Here, we see a heart-to-heart with best friends. We just saw the Spirit of God protect David in Naioth. David could have simply stayed there for however long it took Saul to give up or die. However, David needed to know if there was still a chance to reconcile with Saul.

David needed to know where Jonathan stood. Jonathan reassured David of his love, telling him he had no idea of the attempted arrest. He warned him of Saul’s intentions.

David is discouraged, but Jonathan reassures him — the hallmark of a true friendship.

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David tests Saul

David comes up with a test to see where Saul’s heart lies. At a feast, David asks Jonathan to observe his father’s reaction, which will tell where Saul’s heart is. Since Jonathan is next in line for the throne and Saul’s son, David is unsure. Jonathan, however, is not.

Jonathan agrees to warn David of his father’s attitude and intentions

In those days when one royal house replaced another, it was common for the new royal house to kill all the potential rulers from the old royal house. Jonathan knew that one day David and his descendants would rule over Israel, and he wanted a promise that David and his descendants will not kill his descendants.

Jonathan and David agreed to care for one another. Jonathan agreed to care for David in the face of Saul’s threat, and David agreed to care for Jonathan and his family in the future. David fulfilled this promise to Jonathan (2 Samuel 9:1-8 and 21:7).

Jonathan would use arrows as a sign of Saul’s heart.

The test is put into play

Ceremonial uncleanliness might cause a person to miss a feast such as this, but ceremonial uncleanliness only lasted a day (Leviticus 22:3-7). So when David’s place was empty the next day, Saul demanded an explanation.

Speaking of David derisively as ‘the son of Jesse,’ accentuated his lowly birth and place in the royal family.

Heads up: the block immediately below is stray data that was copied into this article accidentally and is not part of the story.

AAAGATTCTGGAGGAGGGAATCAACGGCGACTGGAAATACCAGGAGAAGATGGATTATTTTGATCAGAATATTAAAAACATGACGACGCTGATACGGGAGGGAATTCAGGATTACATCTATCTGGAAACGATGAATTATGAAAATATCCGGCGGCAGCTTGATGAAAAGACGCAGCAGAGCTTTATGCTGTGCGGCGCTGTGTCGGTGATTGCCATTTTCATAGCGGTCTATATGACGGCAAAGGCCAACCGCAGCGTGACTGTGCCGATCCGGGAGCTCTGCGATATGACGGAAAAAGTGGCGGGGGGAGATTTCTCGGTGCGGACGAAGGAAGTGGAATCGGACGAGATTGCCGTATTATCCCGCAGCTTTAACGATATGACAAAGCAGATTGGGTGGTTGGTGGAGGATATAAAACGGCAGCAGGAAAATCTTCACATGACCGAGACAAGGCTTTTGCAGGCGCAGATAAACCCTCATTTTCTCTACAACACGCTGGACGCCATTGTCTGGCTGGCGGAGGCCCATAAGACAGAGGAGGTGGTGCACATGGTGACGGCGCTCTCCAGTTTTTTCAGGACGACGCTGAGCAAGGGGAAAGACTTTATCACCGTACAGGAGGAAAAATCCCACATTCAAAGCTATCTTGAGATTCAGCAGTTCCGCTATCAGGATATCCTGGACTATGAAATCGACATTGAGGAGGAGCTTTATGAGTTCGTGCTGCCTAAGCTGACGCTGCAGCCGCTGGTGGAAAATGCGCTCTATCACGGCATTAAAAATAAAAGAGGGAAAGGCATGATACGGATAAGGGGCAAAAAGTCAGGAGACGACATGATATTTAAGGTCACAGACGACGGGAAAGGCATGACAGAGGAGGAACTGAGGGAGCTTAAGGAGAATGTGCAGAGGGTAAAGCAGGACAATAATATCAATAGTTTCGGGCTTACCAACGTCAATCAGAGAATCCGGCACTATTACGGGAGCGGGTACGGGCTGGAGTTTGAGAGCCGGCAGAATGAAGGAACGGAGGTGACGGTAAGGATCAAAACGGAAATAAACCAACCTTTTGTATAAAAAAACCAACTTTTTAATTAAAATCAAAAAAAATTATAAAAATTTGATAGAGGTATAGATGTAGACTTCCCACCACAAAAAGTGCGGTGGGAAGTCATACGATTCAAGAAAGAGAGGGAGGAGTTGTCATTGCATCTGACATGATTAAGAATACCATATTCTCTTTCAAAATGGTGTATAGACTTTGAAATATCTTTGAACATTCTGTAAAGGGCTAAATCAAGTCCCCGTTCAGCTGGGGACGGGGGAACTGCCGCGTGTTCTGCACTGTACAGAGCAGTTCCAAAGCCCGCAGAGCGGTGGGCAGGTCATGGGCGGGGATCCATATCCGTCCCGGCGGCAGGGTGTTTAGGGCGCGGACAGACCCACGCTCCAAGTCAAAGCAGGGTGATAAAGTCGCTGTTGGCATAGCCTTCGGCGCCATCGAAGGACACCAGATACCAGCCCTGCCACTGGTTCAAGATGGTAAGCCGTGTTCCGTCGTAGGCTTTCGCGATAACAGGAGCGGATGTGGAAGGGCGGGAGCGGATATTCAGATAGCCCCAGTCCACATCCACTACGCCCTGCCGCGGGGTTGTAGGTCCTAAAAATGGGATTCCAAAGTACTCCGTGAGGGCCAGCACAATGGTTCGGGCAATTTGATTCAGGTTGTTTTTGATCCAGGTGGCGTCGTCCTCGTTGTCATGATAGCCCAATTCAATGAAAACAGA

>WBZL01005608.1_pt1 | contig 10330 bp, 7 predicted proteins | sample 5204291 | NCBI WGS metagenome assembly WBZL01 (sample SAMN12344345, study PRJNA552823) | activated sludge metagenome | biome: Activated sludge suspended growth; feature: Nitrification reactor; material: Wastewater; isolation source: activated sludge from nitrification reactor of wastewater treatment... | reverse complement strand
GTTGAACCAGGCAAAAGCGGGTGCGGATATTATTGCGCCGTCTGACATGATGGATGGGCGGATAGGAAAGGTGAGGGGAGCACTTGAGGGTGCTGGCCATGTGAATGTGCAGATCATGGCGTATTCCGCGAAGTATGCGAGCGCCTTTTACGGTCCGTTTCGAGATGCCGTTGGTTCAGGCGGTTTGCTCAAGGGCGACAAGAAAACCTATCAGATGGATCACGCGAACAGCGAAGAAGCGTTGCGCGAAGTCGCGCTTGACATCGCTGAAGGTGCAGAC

Jonathan covered for David, trying to give Saul a plausible (and truthful) explanation for David’s absence.

Saul’s response said it all as Saul would ignore his previous oath not to kill David  (1 Samuel 19:6)

Jonathan knew what was right before the Lord — and this wasn’t right.

Lesson from 1 Samuel 20

  • A lifetime is nothing but small moments. One small moment can change your life forever.Image result for 1 samuel 20

The weeping is because both men knew they might never see each other again. In fact, Jonathan only sees David once more shortly before he is killed. A sad part of life sometimes how we don’t see loved ones again.

Why does God put David on such a path in life?

  • David needed to depend on God and God alone. Nothing does this more than solitude and persecution — especially unwarranted
  • God wanted to grow David and often uses bleak roads to do so — think Job, Joseph, Paul, and even Jesus
  • God needed to be David’s defense and promoter
  • God must alone be the authority in David’s life

Redpath: “A throne is God’s purpose for you; a cross is God’s path for you; faith is God’s plan for you.”

BSF Study Questions Revelation Lesson 23, Day 4: Revelation 18:9-20

Summary of passage:  All those who sinned will weep and mourn over Babylon as it is judged and see its smoke from the fire.  They weep not out of repentance but because their livelihood is up in smoke.  They will be terrified.  But the saints will rejoice for her downfall because of how Babylon treated them.

Questions: